Special Episode: Striking for the Future of Mental Healthcare
Special Episode: Curt and Katie talk about the recent NUHW- Kaiser Permanente Mental Health Worker Strike. Katie interviews a National Union of Healthcare Workers representative, Dr. Kenneth Rogers. We then both reflect on the interview and a statement from Kaiser Permanente, especially related to the implications for the profession as a whole.
It’s time to reimagine therapy and what it means to be a therapist. To support you as a whole person and a therapist, your hosts, Curt Widhalm and Katie Vernoy talk about how to approach the role of therapist in the modern age.
In this episode we talk about:
- The implications of the strike for all mental healthcare workers
- A statement from Kaiser Permanente
- An interview with Dr. Kenneth Rogers, shop steward and member of the bargaining team for NUHW
- The focus of the strike – looking at what the Union is requesting
- What a shop steward is, how the union works, what the bargaining table looks like
- The bureaucracy and distance that impacts the bargaining
- The different perspectives of each side
- The complexity of the decision making, the strategy of Kaiser Permanente
- The possibilities that Katie sees related to state-of-the-art mental health services
- The goal of transforming the model of care
- The inefficiencies that lead to lower productivity, the focus needed to improve care
- The positives in the current Kaiser proposal
- The hope of coming together to work on the future of mental healthcare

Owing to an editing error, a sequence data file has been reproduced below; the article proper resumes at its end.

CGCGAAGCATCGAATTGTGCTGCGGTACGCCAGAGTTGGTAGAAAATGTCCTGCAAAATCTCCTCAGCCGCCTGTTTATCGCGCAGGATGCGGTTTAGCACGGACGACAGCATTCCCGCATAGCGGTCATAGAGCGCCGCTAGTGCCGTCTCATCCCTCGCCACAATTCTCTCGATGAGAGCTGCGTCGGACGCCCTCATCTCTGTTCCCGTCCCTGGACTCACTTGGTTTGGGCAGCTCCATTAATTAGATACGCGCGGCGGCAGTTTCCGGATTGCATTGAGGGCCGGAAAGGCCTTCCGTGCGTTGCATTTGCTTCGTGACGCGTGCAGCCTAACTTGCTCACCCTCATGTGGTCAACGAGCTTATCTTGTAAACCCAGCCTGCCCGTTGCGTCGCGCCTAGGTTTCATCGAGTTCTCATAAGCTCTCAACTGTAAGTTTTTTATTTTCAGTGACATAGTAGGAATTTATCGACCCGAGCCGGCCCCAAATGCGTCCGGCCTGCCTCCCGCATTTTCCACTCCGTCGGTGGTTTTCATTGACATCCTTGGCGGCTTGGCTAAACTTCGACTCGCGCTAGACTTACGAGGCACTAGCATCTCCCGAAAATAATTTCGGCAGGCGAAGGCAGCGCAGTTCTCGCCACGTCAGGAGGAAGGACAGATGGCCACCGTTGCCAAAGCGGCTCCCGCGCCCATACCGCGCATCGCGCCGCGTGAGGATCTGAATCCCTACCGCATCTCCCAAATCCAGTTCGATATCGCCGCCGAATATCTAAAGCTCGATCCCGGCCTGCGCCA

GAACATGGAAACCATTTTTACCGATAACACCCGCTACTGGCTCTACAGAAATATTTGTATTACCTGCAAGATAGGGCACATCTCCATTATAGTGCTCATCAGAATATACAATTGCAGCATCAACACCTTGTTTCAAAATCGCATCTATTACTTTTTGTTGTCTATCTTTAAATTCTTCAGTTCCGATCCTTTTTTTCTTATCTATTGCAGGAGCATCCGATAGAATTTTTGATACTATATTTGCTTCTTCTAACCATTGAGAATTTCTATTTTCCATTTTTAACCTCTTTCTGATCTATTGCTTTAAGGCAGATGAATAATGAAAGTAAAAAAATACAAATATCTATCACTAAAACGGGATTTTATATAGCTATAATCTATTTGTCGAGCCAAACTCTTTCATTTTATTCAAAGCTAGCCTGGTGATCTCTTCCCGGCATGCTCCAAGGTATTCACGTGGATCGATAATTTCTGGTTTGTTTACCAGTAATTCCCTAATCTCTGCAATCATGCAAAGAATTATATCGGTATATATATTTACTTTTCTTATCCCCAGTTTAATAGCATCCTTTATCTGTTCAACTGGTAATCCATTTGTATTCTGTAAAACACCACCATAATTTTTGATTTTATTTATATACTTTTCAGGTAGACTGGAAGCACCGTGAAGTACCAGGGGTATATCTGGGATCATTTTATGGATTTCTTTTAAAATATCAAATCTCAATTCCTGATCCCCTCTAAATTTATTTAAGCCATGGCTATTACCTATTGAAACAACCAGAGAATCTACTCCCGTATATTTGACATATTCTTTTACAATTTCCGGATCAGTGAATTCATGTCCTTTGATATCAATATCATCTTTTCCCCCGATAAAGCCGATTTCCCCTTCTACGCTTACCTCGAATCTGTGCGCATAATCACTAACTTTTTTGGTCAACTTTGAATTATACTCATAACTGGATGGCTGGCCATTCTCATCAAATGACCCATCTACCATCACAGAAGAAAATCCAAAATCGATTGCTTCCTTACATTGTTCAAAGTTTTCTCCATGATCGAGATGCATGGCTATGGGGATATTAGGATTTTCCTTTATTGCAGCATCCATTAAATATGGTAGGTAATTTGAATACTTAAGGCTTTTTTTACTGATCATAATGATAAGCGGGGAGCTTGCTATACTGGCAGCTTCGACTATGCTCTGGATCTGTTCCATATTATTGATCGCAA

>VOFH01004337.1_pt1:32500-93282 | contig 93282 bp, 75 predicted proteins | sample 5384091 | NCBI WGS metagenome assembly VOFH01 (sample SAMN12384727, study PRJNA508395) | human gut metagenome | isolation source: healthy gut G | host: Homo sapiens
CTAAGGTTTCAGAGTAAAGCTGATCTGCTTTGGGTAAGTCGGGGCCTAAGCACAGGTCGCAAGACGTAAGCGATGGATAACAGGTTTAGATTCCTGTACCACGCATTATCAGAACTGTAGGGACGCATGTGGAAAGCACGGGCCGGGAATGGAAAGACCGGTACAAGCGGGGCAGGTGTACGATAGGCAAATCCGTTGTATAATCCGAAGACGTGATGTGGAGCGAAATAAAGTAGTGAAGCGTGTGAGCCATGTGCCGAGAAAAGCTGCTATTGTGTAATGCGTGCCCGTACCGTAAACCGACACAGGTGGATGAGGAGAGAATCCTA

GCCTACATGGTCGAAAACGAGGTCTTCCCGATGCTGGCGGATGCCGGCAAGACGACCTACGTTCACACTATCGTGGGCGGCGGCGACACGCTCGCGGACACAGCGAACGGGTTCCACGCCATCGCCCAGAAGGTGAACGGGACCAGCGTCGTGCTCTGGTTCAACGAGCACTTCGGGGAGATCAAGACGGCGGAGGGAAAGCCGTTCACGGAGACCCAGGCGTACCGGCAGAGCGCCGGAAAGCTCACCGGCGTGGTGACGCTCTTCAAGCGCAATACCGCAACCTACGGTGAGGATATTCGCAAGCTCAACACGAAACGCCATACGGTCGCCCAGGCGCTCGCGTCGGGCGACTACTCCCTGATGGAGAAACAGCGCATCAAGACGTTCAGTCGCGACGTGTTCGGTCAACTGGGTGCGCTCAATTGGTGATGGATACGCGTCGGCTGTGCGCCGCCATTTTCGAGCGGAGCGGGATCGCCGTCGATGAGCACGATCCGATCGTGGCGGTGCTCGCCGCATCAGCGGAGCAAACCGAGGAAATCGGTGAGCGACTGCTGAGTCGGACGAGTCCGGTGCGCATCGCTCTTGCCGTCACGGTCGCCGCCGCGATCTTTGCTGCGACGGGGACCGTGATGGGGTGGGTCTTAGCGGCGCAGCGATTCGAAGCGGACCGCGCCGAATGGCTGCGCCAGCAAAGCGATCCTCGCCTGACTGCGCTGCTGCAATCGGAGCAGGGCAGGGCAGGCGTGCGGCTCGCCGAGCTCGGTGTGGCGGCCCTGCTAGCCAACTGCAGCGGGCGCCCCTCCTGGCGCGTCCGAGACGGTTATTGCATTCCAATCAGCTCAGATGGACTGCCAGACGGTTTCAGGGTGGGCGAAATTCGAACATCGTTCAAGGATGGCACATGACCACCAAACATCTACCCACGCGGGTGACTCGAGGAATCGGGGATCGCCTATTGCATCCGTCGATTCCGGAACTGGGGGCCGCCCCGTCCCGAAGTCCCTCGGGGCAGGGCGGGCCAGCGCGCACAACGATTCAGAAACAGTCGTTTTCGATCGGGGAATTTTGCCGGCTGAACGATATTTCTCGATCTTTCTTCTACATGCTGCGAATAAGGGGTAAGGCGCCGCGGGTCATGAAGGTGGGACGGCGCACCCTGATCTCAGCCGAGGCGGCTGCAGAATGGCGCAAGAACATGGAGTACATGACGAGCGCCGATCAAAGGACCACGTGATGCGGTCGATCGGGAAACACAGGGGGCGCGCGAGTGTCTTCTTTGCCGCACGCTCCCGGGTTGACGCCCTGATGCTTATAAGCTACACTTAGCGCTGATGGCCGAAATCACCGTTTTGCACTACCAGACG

- The lack of parity in how mental healthcare workers are treated versus other professionals in Kaiser, looking at the perceived payment philosophy
- NUHW goal for the mental health system of care – solely getting to the basic standard of care
- The lack of trust between Kaiser and NUHW and the complexity of the decision-making
- Rogers’ reflections on the survival guide tips and the impact of the strike on clinicians and patients, advice for the striking clinicians
- The strong desire on both sides for this “wasteful strike” to be over
- Reflections from Curt and Katie
- The progress made with repeated short strikes (or lack of progress)
- The goals and the intersection that seems to be lost in the bargaining process
- Perspective on the problem from both Curt and Katie
- The business assessment on lost revenue
- The impact of Kaiser’s payment philosophy on other workplaces (Curt busting out some economic theory from Richard Thayler)
- The importance of the union work on wages in other workplaces
- Parity for mental health professionals and what that means for mental health parity
- Call to action to stay informed, step up and advocacy
We’ve pulled together resources mentioned in this episode and put together some handy-dandy links.
Kaiser Permanente Statement:
Statement regarding NUHW’s Planned Strike December 16-20, 2019 from:
Arlene Peasnall, Senior Vice President and Interim Chief Human Resources Officer
Despite the National Union of Healthcare Workers’ (NUHW) decision to strike, it is important our members know that our hospitals and medical offices remain open. Our commitment to patients comes first. We are working hard to deliver the high-quality care and services members and patients need. Anyone in need of urgent mental health or other care will receive the services they require. Where necessary, we will call members to reschedule some non-urgent appointments. We apologize for any inconvenience caused by this unnecessary strike.